Austrian General Convention Made Clear Ship For Upcoming Elections
In Austria, the General Convention of Pirates, prepared the Party for the upcoming National Council elections in autumn 2013. It emphasised that both Germany and Austria could be electing their parliaments in the same season and where the success and fate of one Pirate Party could influence the results for the other through time-near publicity.
There is evidence that the ties between the German and Austrian Pirate Parties are not loose. It is not only the shared language – the Austrian party hopes to share a bit of the German succes for the upcoming elections. Their neighbouring country’s party has won every state election since the Pirates entered the City-and-State Parliament of Berlin, the Abgeordnetenhaus in 2011. The Germans are seen as one of the most successful Pirate Parties in the PPI alliance, despite the current weakness. To motivate members to work together and to obtain a share of this success, organisators invited outside help from Pirates experienced in conducting conventions to moderate the General Convention; namely Stefan Thöni (Switzerland), Jan Leutert and Stefan Körner (both from Germany).
The Austrian Pirates have been growing rapidly, over the past months, after celebrating a success in Innsbruck by entering the town hall. This can be seen as a win against highly bureaucratic electoral laws which are restrictive and disempowering for smaller parties and civil movements. Although Austria is not a politicaly hostile environment for Pirates, like Russia is, Austria’s democracy has developed a very special form of political and economic corruption called Postenschacher (trading political offices), which is encouraged by even small unethical actions in and outside the parliament and other institutions and other factors like a lack of transparency. In exchange for the liberalising of electoral rights by introducing vote-by-mail and decreasing the minimal age for voting to 16 and standing for election to 18, the National Council lengthened the current legislators’ terms from four to five years. The National Council’s situation worsened in 2008’s early elections by the rise of right-conservative and right-liberal xenophobic parties, FPÖ and BZÖ.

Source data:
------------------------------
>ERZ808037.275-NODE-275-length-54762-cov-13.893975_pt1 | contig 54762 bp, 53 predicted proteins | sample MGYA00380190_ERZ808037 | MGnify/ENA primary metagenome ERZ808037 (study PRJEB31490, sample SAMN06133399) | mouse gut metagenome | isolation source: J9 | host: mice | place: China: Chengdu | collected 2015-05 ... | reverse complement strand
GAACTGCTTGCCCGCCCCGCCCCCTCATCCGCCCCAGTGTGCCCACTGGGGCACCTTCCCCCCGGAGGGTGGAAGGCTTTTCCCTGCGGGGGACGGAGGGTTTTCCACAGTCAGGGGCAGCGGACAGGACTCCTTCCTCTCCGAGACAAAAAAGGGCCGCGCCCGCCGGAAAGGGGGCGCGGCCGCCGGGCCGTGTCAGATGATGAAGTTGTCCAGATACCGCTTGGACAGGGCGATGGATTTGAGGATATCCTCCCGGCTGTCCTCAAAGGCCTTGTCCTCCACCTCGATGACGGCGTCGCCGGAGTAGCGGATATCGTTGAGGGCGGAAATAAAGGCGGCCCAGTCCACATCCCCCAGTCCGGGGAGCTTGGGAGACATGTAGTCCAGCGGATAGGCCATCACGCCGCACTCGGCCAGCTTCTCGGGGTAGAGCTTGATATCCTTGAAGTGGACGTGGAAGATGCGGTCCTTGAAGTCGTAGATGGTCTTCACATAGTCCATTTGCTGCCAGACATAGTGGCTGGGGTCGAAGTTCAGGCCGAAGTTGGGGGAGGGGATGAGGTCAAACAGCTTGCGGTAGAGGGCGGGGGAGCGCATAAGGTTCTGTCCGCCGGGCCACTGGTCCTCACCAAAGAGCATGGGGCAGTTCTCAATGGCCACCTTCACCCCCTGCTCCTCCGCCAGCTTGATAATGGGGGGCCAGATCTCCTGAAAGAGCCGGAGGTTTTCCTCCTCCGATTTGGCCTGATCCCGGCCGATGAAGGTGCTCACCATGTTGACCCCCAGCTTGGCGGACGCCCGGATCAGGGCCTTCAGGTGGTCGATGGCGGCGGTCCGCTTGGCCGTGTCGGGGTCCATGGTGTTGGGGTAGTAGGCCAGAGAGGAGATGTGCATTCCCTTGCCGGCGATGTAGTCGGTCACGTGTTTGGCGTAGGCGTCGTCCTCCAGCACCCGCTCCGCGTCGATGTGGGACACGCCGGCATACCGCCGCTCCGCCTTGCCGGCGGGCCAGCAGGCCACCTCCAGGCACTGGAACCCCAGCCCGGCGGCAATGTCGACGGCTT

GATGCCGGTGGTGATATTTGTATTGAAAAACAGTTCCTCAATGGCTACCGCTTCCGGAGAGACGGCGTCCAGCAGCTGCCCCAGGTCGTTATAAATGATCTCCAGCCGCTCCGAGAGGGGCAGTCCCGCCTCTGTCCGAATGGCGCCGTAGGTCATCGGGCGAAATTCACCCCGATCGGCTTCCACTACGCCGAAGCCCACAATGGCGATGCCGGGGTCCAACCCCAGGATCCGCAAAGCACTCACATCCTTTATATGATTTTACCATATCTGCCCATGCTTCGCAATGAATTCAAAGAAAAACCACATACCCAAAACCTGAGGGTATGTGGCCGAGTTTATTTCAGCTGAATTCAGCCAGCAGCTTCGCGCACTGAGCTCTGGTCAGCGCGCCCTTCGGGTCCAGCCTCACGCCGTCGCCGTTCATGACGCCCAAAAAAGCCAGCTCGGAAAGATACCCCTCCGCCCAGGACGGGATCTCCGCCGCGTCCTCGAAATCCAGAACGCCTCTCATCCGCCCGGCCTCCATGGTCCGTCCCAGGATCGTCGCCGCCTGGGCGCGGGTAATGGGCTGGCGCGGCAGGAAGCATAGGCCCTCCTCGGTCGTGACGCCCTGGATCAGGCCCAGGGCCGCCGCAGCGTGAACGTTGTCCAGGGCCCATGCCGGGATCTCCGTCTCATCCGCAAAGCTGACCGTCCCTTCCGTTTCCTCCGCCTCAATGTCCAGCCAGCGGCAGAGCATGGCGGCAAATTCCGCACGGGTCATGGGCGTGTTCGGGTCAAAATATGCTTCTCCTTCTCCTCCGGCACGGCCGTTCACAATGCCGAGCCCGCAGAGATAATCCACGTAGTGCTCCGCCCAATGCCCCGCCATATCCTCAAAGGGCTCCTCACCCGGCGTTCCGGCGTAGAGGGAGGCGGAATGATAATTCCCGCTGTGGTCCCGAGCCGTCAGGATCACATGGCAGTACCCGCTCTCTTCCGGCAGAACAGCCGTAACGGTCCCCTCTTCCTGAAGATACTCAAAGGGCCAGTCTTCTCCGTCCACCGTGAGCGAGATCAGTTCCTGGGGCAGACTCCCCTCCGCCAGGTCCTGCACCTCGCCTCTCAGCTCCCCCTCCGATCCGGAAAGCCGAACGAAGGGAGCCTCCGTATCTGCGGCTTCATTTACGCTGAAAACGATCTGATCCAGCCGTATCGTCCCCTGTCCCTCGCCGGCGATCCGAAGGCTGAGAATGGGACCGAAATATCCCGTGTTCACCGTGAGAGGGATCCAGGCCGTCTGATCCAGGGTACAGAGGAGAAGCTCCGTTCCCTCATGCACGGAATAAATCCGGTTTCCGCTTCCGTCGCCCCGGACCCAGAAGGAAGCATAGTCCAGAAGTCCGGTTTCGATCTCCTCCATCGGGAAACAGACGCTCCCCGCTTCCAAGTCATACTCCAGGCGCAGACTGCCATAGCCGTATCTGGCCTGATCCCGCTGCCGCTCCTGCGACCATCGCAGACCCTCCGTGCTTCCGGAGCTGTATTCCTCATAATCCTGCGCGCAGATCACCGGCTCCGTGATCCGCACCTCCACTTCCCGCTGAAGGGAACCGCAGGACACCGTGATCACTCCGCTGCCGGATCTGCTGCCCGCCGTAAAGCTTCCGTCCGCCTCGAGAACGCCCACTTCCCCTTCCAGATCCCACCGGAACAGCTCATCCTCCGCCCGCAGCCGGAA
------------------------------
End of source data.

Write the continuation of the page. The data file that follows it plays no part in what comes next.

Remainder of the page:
In this political situation, The Pirates are bringing in a resolution of their own for immediate and absolute transparency, starting with the campaign, to convey their claim that the established politicians to do the same and for the state. They also resoluted for a 5% share of council members’ income for pirate’s purposes. They pursuing Open Access in education and clarified their understanding of privacy by demanding state and companies return to obeying the Austrian law of data privacy from 2002. Great enthusiasm has been shown for Liquid Feedback, the current leading tool for Liquid Democracy, which is being used intensively by the Austrian Pirates. A common opinion, expressed in the General Convention, is to use Liquid Feedback more often for resolutions rather than just for conventions, which is already mirrored in the fact there are more resolutions from the federal Liquid Feedback instance than from the General Convention.
Pirate Party Austria http://piratenpartei.at/ (German)
Featured Image CC-BY Edmund “eduardo” Humenberger
About Dominic Guhl
I am the interim webmaster of PirateTimes. Born and currently residing in Berlin, Germany, I'm not only interested in transparency in politics, open data and human rights, but also in peaceful, constructive and prospering cooperation between people. I joined the PirateTimes team for the purpose of working together with pirates from all different places and to learn how to encounter people from different cultural backgrounds.